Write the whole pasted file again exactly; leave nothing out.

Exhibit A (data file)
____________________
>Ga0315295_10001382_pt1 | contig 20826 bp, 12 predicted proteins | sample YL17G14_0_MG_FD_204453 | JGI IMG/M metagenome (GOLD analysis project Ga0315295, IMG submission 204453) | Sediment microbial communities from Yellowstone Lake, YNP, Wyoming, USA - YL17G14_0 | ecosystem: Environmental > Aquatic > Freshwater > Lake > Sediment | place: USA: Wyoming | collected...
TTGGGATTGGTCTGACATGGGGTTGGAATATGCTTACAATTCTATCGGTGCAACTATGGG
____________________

>Ga0315295_10001382_pt1 | contig 20826 bp, 12 predicted proteins | sample YL17G14_0_MG_FD_204453 | JGI IMG/M metagenome (GOLD analysis project Ga0315295, IMG submission 204453) | Sediment microbial communities from Yellowstone Lake, YNP, Wyoming, USA - YL17G14_0 | ecosystem: Environmental > Aquatic > Freshwater > Lake > Sediment | place: USA: Wyoming | collected...
TTGGGATTGGTCTGACATGGGGTTGGAATATGCTTACAATTCTATCGGTGCAACTATGGG